The Porter-Phelps-Huntington Family Papers, 1698-1968
The Porter-Phelps-Huntington Family Papers document the history of one extended family over 270 years - eight complete generations. The collection is the property of the Porter-Phelps-Huntington Foundation, which operates the Porter-Phelps-Huntington House Museum in Hadley, Massachusetts. The papers were deposited on extended loan in the Amherst College Archives and Special Collections in 1980, and are now available for use at Frost Library. With the exception of some fragile original documents, the papers are directly available to researchers and scholars.
To view the online Finding Aid, click here.
There are links to the history and significance of the papers, the methods of organization, and a list of individuals with brief biographies that are included in the collection of papers.
A rich source for scholarly research on life in America from the early eighteenth century down to the present, the collection comprises over one hundred linear feet of documents - among them letters, diaries, deeds, and account books - all generated by one extended family. Together these papers provide rare and extraordinary access to the personal and civic lives of this family: the Porters, Phelpses, Huntingtons and their descendants.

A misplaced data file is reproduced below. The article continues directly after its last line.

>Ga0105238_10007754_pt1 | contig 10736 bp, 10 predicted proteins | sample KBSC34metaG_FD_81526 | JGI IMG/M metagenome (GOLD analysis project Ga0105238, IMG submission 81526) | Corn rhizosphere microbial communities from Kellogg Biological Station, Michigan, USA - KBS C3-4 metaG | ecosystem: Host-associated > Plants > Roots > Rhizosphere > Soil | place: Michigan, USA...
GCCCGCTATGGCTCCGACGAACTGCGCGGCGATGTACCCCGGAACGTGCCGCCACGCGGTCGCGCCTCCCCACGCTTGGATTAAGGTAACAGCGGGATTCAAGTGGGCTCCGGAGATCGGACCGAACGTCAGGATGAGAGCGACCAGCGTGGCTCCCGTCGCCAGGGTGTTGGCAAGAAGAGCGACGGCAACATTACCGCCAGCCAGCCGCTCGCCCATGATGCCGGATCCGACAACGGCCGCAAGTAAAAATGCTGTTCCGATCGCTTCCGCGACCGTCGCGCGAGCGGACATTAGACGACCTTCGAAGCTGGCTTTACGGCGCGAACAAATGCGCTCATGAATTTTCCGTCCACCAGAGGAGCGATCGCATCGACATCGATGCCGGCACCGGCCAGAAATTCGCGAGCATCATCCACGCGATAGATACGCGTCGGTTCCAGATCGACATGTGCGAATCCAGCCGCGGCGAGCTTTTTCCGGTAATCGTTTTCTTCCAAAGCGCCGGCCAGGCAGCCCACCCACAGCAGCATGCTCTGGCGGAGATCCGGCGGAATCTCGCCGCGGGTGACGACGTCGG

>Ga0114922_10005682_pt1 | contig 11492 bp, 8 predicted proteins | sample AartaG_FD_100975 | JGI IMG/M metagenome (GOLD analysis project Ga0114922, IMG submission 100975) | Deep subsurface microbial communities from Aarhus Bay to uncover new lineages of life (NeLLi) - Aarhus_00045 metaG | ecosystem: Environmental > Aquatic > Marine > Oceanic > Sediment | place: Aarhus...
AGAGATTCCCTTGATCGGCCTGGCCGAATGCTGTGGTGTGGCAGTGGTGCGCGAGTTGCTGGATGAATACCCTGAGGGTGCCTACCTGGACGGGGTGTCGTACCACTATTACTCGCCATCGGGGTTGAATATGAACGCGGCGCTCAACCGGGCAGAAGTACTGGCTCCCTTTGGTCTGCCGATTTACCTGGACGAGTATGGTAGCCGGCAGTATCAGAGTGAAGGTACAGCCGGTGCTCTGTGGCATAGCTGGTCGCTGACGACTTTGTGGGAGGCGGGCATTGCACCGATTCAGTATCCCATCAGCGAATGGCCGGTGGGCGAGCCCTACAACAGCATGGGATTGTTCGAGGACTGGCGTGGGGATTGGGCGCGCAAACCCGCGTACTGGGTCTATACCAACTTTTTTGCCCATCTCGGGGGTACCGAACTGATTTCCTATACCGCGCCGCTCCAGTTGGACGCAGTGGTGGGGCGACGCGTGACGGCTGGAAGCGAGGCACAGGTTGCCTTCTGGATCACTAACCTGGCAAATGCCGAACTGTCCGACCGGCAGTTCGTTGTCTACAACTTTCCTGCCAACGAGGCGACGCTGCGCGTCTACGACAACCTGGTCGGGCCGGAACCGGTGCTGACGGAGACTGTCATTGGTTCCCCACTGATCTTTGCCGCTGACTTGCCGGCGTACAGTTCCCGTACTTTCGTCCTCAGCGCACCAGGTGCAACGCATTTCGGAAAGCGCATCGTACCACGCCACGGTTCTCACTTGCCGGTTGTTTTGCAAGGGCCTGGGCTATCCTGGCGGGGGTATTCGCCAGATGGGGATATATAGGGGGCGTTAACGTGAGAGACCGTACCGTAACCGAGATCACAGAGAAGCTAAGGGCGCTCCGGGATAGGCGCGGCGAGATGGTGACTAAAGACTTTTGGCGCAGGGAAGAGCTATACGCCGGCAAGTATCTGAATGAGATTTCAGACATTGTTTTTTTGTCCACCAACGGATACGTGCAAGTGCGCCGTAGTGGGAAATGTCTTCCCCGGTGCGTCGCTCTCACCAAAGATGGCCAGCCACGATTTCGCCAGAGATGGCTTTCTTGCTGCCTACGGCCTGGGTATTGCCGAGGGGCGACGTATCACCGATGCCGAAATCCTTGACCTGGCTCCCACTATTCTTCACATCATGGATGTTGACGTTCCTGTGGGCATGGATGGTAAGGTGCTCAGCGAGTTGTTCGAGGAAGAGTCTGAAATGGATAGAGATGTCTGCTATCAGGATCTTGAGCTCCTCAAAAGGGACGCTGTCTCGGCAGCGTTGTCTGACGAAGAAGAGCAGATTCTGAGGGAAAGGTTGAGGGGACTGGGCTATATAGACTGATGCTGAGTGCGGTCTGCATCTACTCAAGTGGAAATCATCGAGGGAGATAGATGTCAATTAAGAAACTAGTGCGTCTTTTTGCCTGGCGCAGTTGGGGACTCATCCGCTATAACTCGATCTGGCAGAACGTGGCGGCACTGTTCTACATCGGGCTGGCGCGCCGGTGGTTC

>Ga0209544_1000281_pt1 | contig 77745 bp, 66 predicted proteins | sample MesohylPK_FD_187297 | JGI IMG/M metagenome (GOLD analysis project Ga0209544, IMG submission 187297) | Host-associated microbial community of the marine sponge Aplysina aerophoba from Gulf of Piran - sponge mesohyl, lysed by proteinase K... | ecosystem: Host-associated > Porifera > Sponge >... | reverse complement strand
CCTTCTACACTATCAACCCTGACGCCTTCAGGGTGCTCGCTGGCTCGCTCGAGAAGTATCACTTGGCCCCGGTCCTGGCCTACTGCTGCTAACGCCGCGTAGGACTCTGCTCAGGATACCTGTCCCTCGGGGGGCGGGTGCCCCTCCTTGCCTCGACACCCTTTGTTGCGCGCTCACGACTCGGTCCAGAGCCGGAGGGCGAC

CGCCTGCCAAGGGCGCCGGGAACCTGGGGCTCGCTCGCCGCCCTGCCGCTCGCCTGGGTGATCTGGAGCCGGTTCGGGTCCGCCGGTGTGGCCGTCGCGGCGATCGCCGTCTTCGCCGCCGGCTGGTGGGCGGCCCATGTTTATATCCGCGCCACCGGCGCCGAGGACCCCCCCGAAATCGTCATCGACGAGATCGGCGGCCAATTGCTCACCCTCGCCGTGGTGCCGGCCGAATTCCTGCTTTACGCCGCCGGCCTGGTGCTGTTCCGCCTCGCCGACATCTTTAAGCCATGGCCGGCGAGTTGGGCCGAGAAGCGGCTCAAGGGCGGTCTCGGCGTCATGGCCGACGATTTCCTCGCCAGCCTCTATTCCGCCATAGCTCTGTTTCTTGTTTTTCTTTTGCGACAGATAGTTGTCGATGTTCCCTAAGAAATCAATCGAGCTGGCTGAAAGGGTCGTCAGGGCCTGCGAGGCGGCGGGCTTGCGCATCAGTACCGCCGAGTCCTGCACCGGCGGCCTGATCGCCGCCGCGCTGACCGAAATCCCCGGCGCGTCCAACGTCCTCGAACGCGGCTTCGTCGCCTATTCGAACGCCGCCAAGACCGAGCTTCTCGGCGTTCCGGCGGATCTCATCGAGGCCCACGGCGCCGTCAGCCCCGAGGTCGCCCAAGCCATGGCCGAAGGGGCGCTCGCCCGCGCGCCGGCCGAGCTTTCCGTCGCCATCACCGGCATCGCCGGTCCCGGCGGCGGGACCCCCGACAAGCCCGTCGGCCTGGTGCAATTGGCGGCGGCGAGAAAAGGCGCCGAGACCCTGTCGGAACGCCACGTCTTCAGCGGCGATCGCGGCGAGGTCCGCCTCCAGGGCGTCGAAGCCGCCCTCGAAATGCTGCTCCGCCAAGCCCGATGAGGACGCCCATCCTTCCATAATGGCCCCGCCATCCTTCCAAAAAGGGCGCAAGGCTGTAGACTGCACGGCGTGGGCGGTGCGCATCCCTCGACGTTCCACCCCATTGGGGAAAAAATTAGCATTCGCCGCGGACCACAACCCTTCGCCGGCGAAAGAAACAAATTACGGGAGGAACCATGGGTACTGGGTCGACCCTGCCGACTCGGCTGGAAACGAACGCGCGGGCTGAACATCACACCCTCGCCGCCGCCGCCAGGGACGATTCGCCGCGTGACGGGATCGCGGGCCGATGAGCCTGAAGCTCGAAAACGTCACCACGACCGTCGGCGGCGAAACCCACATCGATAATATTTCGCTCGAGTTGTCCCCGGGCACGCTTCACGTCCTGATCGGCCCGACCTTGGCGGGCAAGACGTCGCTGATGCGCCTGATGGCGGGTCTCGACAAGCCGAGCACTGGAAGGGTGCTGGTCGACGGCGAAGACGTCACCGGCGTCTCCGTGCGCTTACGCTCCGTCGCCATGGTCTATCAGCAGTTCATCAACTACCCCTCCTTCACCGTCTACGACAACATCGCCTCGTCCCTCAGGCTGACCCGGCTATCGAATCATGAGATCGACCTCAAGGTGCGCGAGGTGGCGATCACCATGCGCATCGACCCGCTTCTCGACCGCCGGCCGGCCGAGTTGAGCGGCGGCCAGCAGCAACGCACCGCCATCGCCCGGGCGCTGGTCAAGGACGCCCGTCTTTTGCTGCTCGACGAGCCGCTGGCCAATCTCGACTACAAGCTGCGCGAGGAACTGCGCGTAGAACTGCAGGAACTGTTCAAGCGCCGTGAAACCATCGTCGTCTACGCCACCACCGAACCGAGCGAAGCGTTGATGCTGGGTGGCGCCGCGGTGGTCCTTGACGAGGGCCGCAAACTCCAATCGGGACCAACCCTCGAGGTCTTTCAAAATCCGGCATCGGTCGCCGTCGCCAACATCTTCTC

Forty Acres was a working farm, its name not a true description of the land under cultivation, which consisted of six hundred acres acquired by its first owner, Moses Porter, and a significant growth in acreage under his son-in-law, Charles Phelps. Subsequent generations produced a number of clergy, lawyers, a sea captain, merchants, factory owners, army officers and doctors. There were artists, writers, publishers, an actress, and numerous housewives, of necessity, multi-skilled. The personal papers from these family members contribute valuable specific information to our understanding of the evolution of American society during the last 250 years. Letters and diaries reveal the significant impact of major events in American history, beginning with the French and Indian War up through the twentieth century. These writings provide scholars a glimpse into personal perspectives on wars, political and economic upheavals, religious revivals, social developments, family relationships, divisions of labor between men and women, as well as the day-by-day domestic life of the family, their servants and slaves.
Global Valley Projects
The American Studies Department at Amherst College is currently engaged in an ongoing effort to transcribe letters from the family Collection. Annotated transcriptions of letters written by Elizabeth Whiting Phelps Huntington to her eleven children are available on their website for public use. Please contact Amherst College Archives and Special Collections to publish or reproduce these materials.